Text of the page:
img_7_1435757352_adab704b542e790ba391758c48276092.jpg

    casa-brutale-opa-works-9.jpg

    casa-brutale-opa-works-10.jpg

    Does this actually exist someplace?

    Nvm, found some documentation on it. It's planned to be built near Beirut, Lebenon (Faqra Mountain). Totally would fit in the Bond world. http://aasarchitecture.com/2016/03/begins-construction-of-casa-brutale-the-cliff-house-by-opa.html
  • 0BradyM0Bondfanatic70BradyM0Bondfanatic7 It was this or the priesthood.
    Posts: 28,232
    Long way to go for just a swim. But definitely striking looking.
  • Posts: 4,690
    For all the issues people might have with Diamonds Are Forever, there's some fantastic work by Ken Adam in this one. Always loved this set.

    tumblr_maeokw174F1rw9l47o1_1280.jpg
    PENTHOUSE%2BA.JPG
    004-diamonds-are-forever-theredlist.jpg
  • 0BradyM0Bondfanatic70BradyM0Bondfanatic7 It was this or the priesthood.
    Posts: 28,232
    I agree, @Torgeirtrap. Adam wasn't tossed the budget of a movie like YOLT, but he still made it work just as he did with the small budget on DN. The mark of a true craftsman and visionary. The story of how he scored the penthouse for the production that becomes Whyte's home in the hills is a great tale from Bond's legendary cinematic past, something stranger than fiction. It was a crazy production, with a lot of wildness going on, not least of which was Cubby having a dream of Howard Hughes being overtaken by an imposter, a nightmare which kicked off the creation of the film's plot.
  • Posts: 4,690
    I agree, @Torgeirtrap. Adam wasn't tossed the budget of a movie like YOLT, but he still made it work just as he did with the small budget on DN. The mark of a true craftsman and visionary. The story of how he scored the penthouse for the production that becomes Whyte's home in the hills is a great tale from Bond's legendary cinematic past, something stranger than fiction. It was a crazy production, with a lot of wildness going on, not least of which was Cubby having a dream of Howard Hughes being overtaken by an imposter, a nightmare which kicked off the creation of the film's plot.

    The DAF production is worthy a book alone! Haven't actually heard about how they (Adam) scored the penthouse for the production. How did they get it?
  • 0BradyM0Bondfanatic70BradyM0Bondfanatic7 It was this or the priesthood.
    edited April 3 Posts: 28,232
    @Torgeirtrap, a while back I did a comprehensive review of DAF and in my research I did a lot of digging into the crazy production of the film to go along with my thoughts. Here is that story about Adam and the Whyte house building that I read into, excerpted from the review (I invite you to read more into the story of the Elrod House, as it's very fascinating how it became a part of Bond history):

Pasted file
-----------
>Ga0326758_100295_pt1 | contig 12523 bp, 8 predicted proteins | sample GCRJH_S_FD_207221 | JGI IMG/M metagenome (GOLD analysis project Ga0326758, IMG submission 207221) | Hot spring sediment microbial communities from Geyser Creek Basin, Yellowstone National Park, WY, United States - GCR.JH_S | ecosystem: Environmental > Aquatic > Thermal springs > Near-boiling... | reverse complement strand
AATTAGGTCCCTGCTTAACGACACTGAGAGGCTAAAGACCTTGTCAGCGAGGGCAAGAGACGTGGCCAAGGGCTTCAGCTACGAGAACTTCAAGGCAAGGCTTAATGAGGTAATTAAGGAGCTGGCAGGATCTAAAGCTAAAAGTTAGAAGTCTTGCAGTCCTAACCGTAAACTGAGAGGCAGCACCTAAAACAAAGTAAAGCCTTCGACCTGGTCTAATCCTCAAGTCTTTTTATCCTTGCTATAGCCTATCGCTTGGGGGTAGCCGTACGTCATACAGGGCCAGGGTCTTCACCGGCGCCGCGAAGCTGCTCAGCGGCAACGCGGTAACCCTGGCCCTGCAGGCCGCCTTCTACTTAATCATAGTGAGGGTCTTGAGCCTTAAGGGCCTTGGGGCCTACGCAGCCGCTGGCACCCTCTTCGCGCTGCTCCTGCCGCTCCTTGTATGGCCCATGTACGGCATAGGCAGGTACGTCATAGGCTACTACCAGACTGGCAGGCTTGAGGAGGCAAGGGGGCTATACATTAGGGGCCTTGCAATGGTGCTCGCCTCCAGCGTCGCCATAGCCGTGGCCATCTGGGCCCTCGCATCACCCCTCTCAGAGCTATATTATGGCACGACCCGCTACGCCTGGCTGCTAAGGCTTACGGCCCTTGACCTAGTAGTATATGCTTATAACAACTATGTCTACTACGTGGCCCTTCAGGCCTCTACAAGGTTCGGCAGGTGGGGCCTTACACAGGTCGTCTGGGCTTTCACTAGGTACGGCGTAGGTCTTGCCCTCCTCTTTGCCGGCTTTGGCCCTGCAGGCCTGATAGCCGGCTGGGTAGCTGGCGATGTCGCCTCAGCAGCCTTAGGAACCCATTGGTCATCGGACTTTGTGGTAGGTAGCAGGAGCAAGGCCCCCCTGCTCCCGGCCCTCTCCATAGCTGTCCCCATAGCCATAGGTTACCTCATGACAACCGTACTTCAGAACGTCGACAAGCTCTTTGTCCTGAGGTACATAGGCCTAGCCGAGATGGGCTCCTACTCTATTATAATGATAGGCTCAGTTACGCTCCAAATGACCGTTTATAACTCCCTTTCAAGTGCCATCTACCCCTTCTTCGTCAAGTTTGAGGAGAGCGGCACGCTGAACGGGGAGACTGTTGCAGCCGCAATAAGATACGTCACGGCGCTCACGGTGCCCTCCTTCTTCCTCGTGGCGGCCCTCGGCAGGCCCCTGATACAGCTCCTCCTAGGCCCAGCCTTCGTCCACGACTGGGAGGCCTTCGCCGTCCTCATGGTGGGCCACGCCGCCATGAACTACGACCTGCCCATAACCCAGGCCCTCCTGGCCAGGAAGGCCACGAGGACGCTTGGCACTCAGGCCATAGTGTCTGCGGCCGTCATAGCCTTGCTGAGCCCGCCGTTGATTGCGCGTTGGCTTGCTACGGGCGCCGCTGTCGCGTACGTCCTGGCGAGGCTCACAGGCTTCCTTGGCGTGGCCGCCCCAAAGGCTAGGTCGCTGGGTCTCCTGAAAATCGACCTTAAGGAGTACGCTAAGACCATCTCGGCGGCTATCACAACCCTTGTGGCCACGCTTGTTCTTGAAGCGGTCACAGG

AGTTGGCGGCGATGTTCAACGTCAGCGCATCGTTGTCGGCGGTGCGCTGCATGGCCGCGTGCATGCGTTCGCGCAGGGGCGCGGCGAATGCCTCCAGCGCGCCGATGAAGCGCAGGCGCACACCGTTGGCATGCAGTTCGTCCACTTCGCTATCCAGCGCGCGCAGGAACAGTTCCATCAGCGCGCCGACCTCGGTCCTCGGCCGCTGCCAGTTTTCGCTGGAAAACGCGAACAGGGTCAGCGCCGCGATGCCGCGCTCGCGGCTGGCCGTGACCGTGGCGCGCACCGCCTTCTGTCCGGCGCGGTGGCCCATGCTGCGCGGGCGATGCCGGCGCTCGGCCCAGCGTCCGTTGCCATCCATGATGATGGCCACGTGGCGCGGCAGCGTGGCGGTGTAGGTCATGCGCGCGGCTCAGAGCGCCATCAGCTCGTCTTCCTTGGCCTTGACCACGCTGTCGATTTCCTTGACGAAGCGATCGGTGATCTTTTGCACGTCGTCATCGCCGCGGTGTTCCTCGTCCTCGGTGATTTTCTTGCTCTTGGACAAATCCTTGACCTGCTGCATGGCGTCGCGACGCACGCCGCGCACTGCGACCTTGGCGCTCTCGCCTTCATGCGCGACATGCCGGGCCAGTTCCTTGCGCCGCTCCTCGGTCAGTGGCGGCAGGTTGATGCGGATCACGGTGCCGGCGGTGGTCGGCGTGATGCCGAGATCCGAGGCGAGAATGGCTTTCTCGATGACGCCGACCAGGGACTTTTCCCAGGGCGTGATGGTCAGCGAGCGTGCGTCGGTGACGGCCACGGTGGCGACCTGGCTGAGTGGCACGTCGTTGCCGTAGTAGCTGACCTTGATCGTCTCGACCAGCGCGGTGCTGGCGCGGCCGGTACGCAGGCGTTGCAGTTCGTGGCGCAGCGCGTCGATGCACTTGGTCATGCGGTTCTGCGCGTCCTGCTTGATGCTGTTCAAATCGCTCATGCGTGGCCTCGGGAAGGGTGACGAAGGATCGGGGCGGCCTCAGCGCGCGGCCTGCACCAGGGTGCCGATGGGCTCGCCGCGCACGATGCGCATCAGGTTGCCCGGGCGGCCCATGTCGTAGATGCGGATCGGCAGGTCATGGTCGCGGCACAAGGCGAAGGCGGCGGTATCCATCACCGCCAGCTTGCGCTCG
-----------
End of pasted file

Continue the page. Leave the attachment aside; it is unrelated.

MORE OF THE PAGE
"The Elrod House, a design by architect John Lautner, is where the fight between Bond, Bambi and Thumper is staged as 007 attempts to rescue Whyte from his own home. For uninitiated Bond fans, the space feels exactly like a Ken Adam set. It has an elemental feel and uses earthy materials in its construction, with a minimalist style when it comes to spacing to accentuate a feeling of wideness and a wonderful ceiling with an unconventional design that makes it look like an alien spaceship has crash landed on top of a rich man’s villa.

    Adam noted that the design of the Elrod House seemed like something right out of his own imagination, with its floor made entirely of natural rock, a large vaulted ceiling and a mix of natural material and manmade design elements. These design choices weren’t just stylish looking, however: they had function. The vaulted ceiling was positioned to shield the inside of the space from the rays of the hot desert sun and the giant rocks Thumper is seen resting on in the movie were real rocks that were removed from the ground as the construction of the home began and Lautner’s contractor uncovered them as the digging of the earth progressed. Because of this, the space co-exists with the nature that birthed its materials.

    While he was scouting for locations to shoot Diamonds Are Forever around, Adam was joined by Sidney Korshak, a Los Angeles lawyer who had a reputation for being able to make any deal come through even in the toughest of negotiations. Korshak was able to exert his influence around California, getting EON permissions to shoot at all sorts of locations, including the Elrod House, after he was able to persuade the right people to give carte blanche to Adam, who was allowed to see any house that caught his eye. Originally, the owner of the Elrod House wasn’t willing to allow EON to film there, but once Adam called Cubby and Cubby called Sidney, it took just thirty minutes on the phone for the man to give his full permission. It’s like something out of a Bond film."


    I think the big factor that demanded less sets from Adam during DAF's production was the hefty check going to Connery, whose participation used up so much budget money that cuts had to be made elsewhere to make up for it. We can see this in the effects, but I'm sure Cubby and the other overseers also had tight control over the money for the production design after seeing how expensive Adam's work was for the last movie he worked on. DAF then feels perhaps the least Adam-like of any Bond movie he led the set design on, but I still find his part in it fascinating and positive.